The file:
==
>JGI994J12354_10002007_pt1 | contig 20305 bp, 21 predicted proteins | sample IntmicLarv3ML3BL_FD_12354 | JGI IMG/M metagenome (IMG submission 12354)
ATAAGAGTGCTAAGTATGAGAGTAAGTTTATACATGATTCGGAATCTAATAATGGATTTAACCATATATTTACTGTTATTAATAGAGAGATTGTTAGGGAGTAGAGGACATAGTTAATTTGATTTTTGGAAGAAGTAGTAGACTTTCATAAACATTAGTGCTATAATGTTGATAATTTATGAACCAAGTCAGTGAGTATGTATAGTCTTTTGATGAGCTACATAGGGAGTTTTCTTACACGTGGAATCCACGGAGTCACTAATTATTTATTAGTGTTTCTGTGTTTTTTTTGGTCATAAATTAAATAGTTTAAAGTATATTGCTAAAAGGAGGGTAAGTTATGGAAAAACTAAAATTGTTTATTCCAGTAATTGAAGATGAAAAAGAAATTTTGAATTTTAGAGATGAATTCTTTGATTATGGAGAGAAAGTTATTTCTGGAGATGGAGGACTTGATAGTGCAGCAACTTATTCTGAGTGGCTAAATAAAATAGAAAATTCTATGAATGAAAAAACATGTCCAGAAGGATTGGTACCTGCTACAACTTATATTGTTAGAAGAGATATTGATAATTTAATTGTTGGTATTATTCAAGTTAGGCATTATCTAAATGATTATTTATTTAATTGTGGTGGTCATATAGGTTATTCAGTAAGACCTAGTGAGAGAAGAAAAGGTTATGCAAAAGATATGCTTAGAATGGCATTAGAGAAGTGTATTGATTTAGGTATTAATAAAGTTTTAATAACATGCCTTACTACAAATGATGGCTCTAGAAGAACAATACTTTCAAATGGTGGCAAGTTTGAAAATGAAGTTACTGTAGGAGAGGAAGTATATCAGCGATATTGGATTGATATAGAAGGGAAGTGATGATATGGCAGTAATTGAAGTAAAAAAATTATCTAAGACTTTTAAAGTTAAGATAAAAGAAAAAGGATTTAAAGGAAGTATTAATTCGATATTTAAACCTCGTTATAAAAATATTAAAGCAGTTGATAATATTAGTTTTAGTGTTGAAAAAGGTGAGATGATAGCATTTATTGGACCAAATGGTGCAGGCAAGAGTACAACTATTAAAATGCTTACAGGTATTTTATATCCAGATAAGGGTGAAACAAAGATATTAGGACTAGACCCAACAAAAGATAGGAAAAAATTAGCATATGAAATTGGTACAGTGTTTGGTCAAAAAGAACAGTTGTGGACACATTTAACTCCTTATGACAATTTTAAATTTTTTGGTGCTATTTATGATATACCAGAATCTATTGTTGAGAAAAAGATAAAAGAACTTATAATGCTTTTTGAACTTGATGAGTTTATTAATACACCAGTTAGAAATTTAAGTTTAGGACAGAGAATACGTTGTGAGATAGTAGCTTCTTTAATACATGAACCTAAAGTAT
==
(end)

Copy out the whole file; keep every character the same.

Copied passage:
>JGI994J12354_10002007_pt1 | contig 20305 bp, 21 predicted proteins | sample IntmicLarv3ML3BL_FD_12354 | JGI IMG/M metagenome (IMG submission 12354)
ATAAGAGTGCTAAGTATGAGAGTAAGTTTATACATGATTCGGAATCTAATAATGGATTTAACCATATATTTACTGTTATTAATAGAGAGATTGTTAGGGAGTAGAGGACATAGTTAATTTGATTTTTGGAAGAAGTAGTAGACTTTCATAAACATTAGTGCTATAATGTTGATAATTTATGAACCAAGTCAGTGAGTATGTATAGTCTTTTGATGAGCTACATAGGGAGTTTTCTTACACGTGGAATCCACGGAGTCACTAATTATTTATTAGTGTTTCTGTGTTTTTTTTGGTCATAAATTAAATAGTTTAAAGTATATTGCTAAAAGGAGGGTAAGTTATGGAAAAACTAAAATTGTTTATTCCAGTAATTGAAGATGAAAAAGAAATTTTGAATTTTAGAGATGAATTCTTTGATTATGGAGAGAAAGTTATTTCTGGAGATGGAGGACTTGATAGTGCAGCAACTTATTCTGAGTGGCTAAATAAAATAGAAAATTCTATGAATGAAAAAACATGTCCAGAAGGATTGGTACCTGCTACAACTTATATTGTTAGAAGAGATATTGATAATTTAATTGTTGGTATTATTCAAGTTAGGCATTATCTAAATGATTATTTATTTAATTGTGGTGGTCATATAGGTTATTCAGTAAGACCTAGTGAGAGAAGAAAAGGTTATGCAAAAGATATGCTTAGAATGGCATTAGAGAAGTGTATTGATTTAGGTATTAATAAAGTTTTAATAACATGCCTTACTACAAATGATGGCTCTAGAAGAACAATACTTTCAAATGGTGGCAAGTTTGAAAATGAAGTTACTGTAGGAGAGGAAGTATATCAGCGATATTGGATTGATATAGAAGGGAAGTGATGATATGGCAGTAATTGAAGTAAAAAAATTATCTAAGACTTTTAAAGTTAAGATAAAAGAAAAAGGATTTAAAGGAAGTATTAATTCGATATTTAAACCTCGTTATAAAAATATTAAAGCAGTTGATAATATTAGTTTTAGTGTTGAAAAAGGTGAGATGATAGCATTTATTGGACCAAATGGTGCAGGCAAGAGTACAACTATTAAAATGCTTACAGGTATTTTATATCCAGATAAGGGTGAAACAAAGATATTAGGACTAGACCCAACAAAAGATAGGAAAAAATTAGCATATGAAATTGGTACAGTGTTTGGTCAAAAAGAACAGTTGTGGACACATTTAACTCCTTATGACAATTTTAAATTTTTTGGTGCTATTTATGATATACCAGAATCTATTGTTGAGAAAAAGATAAAAGAACTTATAATGCTTTTTGAACTTGATGAGTTTATTAATACACCAGTTAGAAATTTAAGTTTAGGACAGAGAATACGTTGTGAGATAGTAGCTTCTTTAATACATGAACCTAAAGTAT